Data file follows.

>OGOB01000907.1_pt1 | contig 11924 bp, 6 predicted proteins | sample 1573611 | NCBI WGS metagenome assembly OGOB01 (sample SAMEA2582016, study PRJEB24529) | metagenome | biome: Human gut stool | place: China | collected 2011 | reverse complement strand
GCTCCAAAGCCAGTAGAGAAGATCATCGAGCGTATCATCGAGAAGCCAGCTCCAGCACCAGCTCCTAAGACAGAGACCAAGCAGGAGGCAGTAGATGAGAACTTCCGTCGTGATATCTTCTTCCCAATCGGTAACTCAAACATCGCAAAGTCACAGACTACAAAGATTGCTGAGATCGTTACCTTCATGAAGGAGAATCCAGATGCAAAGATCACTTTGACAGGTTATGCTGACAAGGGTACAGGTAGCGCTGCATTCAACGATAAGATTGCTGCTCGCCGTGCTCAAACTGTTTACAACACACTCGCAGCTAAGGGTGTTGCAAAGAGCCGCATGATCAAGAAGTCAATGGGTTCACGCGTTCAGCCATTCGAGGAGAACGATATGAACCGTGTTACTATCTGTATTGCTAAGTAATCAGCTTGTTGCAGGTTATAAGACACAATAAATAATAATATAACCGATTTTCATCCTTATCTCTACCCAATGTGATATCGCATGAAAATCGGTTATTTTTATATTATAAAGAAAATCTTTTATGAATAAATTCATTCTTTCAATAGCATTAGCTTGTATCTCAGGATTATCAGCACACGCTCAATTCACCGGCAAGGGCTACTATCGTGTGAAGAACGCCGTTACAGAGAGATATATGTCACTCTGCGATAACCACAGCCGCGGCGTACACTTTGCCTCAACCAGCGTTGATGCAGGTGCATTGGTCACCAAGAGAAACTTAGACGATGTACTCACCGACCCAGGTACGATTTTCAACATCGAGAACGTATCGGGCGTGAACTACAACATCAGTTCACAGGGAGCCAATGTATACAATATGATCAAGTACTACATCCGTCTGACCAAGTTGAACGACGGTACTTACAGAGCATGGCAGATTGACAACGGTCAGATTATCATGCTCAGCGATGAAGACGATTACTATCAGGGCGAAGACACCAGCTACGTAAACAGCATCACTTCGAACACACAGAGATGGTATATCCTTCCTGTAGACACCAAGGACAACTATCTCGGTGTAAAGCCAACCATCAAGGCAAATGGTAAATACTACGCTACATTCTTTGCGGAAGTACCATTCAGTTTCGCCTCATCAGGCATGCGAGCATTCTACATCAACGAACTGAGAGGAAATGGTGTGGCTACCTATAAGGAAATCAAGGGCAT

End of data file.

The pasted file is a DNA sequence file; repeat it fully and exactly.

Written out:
>OGOB01000907.1_pt1 | contig 11924 bp, 6 predicted proteins | sample 1573611 | NCBI WGS metagenome assembly OGOB01 (sample SAMEA2582016, study PRJEB24529) | metagenome | biome: Human gut stool | place: China | collected 2011 | reverse complement strand
GCTCCAAAGCCAGTAGAGAAGATCATCGAGCGTATCATCGAGAAGCCAGCTCCAGCACCAGCTCCTAAGACAGAGACCAAGCAGGAGGCAGTAGATGAGAACTTCCGTCGTGATATCTTCTTCCCAATCGGTAACTCAAACATCGCAAAGTCACAGACTACAAAGATTGCTGAGATCGTTACCTTCATGAAGGAGAATCCAGATGCAAAGATCACTTTGACAGGTTATGCTGACAAGGGTACAGGTAGCGCTGCATTCAACGATAAGATTGCTGCTCGCCGTGCTCAAACTGTTTACAACACACTCGCAGCTAAGGGTGTTGCAAAGAGCCGCATGATCAAGAAGTCAATGGGTTCACGCGTTCAGCCATTCGAGGAGAACGATATGAACCGTGTTACTATCTGTATTGCTAAGTAATCAGCTTGTTGCAGGTTATAAGACACAATAAATAATAATATAACCGATTTTCATCCTTATCTCTACCCAATGTGATATCGCATGAAAATCGGTTATTTTTATATTATAAAGAAAATCTTTTATGAATAAATTCATTCTTTCAATAGCATTAGCTTGTATCTCAGGATTATCAGCACACGCTCAATTCACCGGCAAGGGCTACTATCGTGTGAAGAACGCCGTTACAGAGAGATATATGTCACTCTGCGATAACCACAGCCGCGGCGTACACTTTGCCTCAACCAGCGTTGATGCAGGTGCATTGGTCACCAAGAGAAACTTAGACGATGTACTCACCGACCCAGGTACGATTTTCAACATCGAGAACGTATCGGGCGTGAACTACAACATCAGTTCACAGGGAGCCAATGTATACAATATGATCAAGTACTACATCCGTCTGACCAAGTTGAACGACGGTACTTACAGAGCATGGCAGATTGACAACGGTCAGATTATCATGCTCAGCGATGAAGACGATTACTATCAGGGCGAAGACACCAGCTACGTAAACAGCATCACTTCGAACACACAGAGATGGTATATCCTTCCTGTAGACACCAAGGACAACTATCTCGGTGTAAAGCCAACCATCAAGGCAAATGGTAAATACTACGCTACATTCTTTGCGGAAGTACCATTCAGTTTCGCCTCATCAGGCATGCGAGCATTCTACATCAACGAACTGAGAGGAAATGGTGTGGCTACCTATAAGGAAATCAAGGGCAT